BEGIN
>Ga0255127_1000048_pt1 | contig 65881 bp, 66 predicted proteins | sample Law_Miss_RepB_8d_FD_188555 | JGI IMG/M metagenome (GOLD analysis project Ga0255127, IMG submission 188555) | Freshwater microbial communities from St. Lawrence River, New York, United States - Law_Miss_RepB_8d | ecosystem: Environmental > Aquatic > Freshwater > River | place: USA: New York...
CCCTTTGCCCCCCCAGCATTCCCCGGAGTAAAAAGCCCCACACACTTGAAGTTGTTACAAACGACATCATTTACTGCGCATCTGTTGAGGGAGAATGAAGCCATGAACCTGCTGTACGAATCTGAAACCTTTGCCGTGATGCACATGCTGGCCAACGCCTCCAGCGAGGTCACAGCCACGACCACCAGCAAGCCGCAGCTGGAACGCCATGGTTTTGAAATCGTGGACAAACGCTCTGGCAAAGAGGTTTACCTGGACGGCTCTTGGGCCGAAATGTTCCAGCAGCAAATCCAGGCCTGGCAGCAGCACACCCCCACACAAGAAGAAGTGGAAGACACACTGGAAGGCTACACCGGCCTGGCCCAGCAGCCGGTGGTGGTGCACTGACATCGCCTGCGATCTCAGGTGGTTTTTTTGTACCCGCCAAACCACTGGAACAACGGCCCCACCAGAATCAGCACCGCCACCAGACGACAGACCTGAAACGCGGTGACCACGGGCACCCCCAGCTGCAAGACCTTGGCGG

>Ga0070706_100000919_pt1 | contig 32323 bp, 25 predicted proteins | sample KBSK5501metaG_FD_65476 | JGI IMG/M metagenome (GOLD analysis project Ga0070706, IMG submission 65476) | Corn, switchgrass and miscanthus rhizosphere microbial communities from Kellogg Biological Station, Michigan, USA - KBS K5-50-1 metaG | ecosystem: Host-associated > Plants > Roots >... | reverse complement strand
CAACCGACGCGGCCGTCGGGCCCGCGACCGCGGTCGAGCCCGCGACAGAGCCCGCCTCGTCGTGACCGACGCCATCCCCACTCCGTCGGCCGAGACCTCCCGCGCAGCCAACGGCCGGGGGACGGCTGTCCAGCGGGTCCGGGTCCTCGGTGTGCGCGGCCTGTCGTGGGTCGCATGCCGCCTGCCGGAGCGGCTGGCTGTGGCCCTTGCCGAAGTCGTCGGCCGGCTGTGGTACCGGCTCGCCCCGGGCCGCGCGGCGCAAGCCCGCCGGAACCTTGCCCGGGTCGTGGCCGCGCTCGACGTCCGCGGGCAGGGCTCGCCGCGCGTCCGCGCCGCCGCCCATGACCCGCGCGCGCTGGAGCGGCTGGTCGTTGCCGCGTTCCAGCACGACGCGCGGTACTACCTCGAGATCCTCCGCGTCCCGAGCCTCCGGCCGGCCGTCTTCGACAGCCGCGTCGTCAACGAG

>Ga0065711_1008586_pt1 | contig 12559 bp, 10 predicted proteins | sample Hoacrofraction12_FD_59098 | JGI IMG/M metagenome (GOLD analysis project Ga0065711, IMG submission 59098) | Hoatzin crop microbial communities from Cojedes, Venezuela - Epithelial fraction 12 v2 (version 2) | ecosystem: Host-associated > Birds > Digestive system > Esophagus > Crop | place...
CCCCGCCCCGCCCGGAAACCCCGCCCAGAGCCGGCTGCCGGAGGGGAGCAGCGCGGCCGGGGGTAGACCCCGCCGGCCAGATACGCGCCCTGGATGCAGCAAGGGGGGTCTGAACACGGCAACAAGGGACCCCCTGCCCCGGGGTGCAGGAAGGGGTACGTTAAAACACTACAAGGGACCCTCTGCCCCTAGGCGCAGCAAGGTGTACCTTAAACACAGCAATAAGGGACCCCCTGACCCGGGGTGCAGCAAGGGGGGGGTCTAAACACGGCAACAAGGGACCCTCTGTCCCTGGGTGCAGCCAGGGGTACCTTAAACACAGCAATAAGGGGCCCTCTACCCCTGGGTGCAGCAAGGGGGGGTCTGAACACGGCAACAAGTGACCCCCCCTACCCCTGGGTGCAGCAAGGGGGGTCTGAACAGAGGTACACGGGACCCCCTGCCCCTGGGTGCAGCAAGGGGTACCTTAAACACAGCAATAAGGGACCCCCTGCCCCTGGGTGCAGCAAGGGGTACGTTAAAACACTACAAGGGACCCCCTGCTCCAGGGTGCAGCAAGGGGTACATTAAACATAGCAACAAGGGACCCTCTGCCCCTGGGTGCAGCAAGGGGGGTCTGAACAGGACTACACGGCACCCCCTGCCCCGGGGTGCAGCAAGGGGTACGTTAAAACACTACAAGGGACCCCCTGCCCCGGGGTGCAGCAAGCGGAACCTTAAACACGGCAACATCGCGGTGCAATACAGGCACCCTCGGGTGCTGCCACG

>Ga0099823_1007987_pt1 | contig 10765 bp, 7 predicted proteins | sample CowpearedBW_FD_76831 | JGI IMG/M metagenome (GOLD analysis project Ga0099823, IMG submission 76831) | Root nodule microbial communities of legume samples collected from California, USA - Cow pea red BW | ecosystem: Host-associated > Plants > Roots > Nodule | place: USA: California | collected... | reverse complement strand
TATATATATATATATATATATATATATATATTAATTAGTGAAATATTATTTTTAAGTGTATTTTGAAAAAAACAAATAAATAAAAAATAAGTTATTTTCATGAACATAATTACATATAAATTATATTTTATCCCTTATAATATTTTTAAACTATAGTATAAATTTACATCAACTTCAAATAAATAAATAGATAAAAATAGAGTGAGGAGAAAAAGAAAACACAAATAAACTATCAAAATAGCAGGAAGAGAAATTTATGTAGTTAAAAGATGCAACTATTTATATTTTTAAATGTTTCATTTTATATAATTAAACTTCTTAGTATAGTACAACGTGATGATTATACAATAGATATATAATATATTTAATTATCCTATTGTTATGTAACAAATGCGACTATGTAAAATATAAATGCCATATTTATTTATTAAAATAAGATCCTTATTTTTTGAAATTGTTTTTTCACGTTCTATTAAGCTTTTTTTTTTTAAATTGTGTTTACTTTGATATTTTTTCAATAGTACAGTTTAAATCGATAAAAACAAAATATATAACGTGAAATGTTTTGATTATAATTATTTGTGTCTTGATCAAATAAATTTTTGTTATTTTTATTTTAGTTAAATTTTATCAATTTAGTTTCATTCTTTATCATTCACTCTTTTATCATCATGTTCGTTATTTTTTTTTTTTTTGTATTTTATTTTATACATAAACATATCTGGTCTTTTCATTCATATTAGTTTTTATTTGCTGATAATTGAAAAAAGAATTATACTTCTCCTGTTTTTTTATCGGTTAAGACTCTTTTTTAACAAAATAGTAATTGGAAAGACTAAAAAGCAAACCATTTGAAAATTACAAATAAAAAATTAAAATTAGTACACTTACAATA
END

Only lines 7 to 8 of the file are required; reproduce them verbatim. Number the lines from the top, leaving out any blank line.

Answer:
>Ga0099823_1007987_pt1 | contig 10765 bp, 7 predicted proteins | sample CowpearedBW_FD_76831 | JGI IMG/M metagenome (GOLD analysis project Ga0099823, IMG submission 76831) | Root nodule microbial communities of legume samples collected from California, USA - Cow pea red BW | ecosystem: Host-associated > Plants > Roots > Nodule | place: USA: California | collected... | reverse complement strand
TATATATATATATATATATATATATATATATTAATTAGTGAAATATTATTTTTAAGTGTATTTTGAAAAAAACAAATAAATAAAAAATAAGTTATTTTCATGAACATAATTACATATAAATTATATTTTATCCCTTATAATATTTTTAAACTATAGTATAAATTTACATCAACTTCAAATAAATAAATAGATAAAAATAGAGTGAGGAGAAAAAGAAAACACAAATAAACTATCAAAATAGCAGGAAGAGAAATTTATGTAGTTAAAAGATGCAACTATTTATATTTTTAAATGTTTCATTTTATATAATTAAACTTCTTAGTATAGTACAACGTGATGATTATACAATAGATATATAATATATTTAATTATCCTATTGTTATGTAACAAATGCGACTATGTAAAATATAAATGCCATATTTATTTATTAAAATAAGATCCTTATTTTTTGAAATTGTTTTTTCACGTTCTATTAAGCTTTTTTTTTTTAAATTGTGTTTACTTTGATATTTTTTCAATAGTACAGTTTAAATCGATAAAAACAAAATATATAACGTGAAATGTTTTGATTATAATTATTTGTGTCTTGATCAAATAAATTTTTGTTATTTTTATTTTAGTTAAATTTTATCAATTTAGTTTCATTCTTTATCATTCACTCTTTTATCATCATGTTCGTTATTTTTTTTTTTTTTGTATTTTATTTTATACATAAACATATCTGGTCTTTTCATTCATATTAGTTTTTATTTGCTGATAATTGAAAAAAGAATTATACTTCTCCTGTTTTTTTATCGGTTAAGACTCTTTTTTAACAAAATAGTAATTGGAAAGACTAAAAAGCAAACCATTTGAAAATTACAAATAAAAAATTAAAATTAGTACACTTACAATA